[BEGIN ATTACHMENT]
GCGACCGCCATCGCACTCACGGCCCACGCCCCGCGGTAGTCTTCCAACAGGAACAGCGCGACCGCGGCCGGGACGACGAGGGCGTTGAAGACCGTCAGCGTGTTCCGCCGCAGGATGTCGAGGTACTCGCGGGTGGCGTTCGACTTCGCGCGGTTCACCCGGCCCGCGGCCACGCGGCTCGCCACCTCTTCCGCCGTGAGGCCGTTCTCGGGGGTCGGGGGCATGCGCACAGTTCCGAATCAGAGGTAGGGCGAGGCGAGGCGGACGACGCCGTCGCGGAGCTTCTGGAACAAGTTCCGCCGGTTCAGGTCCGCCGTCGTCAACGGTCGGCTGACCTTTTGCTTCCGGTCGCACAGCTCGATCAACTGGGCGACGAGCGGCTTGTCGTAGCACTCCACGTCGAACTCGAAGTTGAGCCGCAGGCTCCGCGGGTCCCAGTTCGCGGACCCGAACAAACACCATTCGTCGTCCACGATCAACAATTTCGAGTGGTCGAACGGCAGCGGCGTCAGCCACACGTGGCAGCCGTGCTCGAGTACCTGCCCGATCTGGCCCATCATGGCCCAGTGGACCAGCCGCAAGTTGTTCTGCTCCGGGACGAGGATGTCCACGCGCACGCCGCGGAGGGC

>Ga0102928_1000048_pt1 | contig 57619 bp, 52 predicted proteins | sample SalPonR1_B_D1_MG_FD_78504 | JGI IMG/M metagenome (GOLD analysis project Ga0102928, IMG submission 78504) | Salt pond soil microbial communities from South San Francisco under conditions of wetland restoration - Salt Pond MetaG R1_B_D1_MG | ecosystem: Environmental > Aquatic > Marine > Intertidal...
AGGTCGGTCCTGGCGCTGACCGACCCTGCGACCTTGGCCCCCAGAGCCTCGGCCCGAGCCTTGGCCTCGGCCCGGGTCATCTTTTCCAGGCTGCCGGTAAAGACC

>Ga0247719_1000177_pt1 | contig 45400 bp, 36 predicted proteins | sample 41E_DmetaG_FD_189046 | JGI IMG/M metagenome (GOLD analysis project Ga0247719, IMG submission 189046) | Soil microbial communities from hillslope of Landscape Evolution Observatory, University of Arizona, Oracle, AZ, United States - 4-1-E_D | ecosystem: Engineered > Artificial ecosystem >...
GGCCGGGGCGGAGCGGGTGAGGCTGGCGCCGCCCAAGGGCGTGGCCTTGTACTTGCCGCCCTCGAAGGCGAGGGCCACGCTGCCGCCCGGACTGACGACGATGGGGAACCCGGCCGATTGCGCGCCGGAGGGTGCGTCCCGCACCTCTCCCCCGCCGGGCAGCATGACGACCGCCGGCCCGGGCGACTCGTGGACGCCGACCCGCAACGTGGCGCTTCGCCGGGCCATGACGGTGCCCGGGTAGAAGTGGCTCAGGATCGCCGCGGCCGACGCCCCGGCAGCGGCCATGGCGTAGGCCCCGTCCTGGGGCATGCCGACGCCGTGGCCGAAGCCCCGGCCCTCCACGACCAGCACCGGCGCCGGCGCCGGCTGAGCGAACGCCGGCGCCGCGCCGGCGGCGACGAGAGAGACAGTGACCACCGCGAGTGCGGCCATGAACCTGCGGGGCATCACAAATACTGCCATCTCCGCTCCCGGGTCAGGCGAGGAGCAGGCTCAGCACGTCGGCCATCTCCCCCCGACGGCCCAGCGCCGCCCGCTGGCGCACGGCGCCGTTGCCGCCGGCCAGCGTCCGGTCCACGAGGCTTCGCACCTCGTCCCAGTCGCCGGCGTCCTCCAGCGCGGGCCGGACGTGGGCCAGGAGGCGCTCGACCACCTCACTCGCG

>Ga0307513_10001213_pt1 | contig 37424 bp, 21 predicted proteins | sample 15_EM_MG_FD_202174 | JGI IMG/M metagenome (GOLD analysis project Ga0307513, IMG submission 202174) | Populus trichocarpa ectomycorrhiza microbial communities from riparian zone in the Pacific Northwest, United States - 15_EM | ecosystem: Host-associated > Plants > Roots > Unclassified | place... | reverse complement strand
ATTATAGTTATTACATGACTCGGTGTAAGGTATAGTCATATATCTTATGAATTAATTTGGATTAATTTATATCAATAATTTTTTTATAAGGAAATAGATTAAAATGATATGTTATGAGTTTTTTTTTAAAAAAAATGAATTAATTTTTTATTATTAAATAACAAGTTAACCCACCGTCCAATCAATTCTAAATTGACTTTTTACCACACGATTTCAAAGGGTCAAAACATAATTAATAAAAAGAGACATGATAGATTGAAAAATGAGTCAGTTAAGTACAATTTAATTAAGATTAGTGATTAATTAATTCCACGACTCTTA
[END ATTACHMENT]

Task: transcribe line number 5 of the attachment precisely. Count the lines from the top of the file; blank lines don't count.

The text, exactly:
GGCCGGGGCGGAGCGGGTGAGGCTGGCGCCGCCCAAGGGCGTGGCCTTGTACTTGCCGCCCTCGAAGGCGAGGGCCACGCTGCCGCCCGGACTGACGACGATGGGGAACCCGGCCGATTGCGCGCCGGAGGGTGCGTCCCGCACCTCTCCCCCGCCGGGCAGCATGACGACCGCCGGCCCGGGCGACTCGTGGACGCCGACCCGCAACGTGGCGCTTCGCCGGGCCATGACGGTGCCCGGGTAGAAGTGGCTCAGGATCGCCGCGGCCGACGCCCCGGCAGCGGCCATGGCGTAGGCCCCGTCCTGGGGCATGCCGACGCCGTGGCCGAAGCCCCGGCCCTCCACGACCAGCACCGGCGCCGGCGCCGGCTGAGCGAACGCCGGCGCCGCGCCGGCGGCGACGAGAGAGACAGTGACCACCGCGAGTGCGGCCATGAACCTGCGGGGCATCACAAATACTGCCATCTCCGCTCCCGGGTCAGGCGAGGAGCAGGCTCAGCACGTCGGCCATCTCCCCCCGACGGCCCAGCGCCGCCCGCTGGCGCACGGCGCCGTTGCCGCCGGCCAGCGTCCGGTCCACGAGGCTTCGCACCTCGTCCCAGTCGCCGGCGTCCTCCAGCGCGGGCCGGACGTGGGCCAGGAGGCGCTCGACCACCTCACTCGCG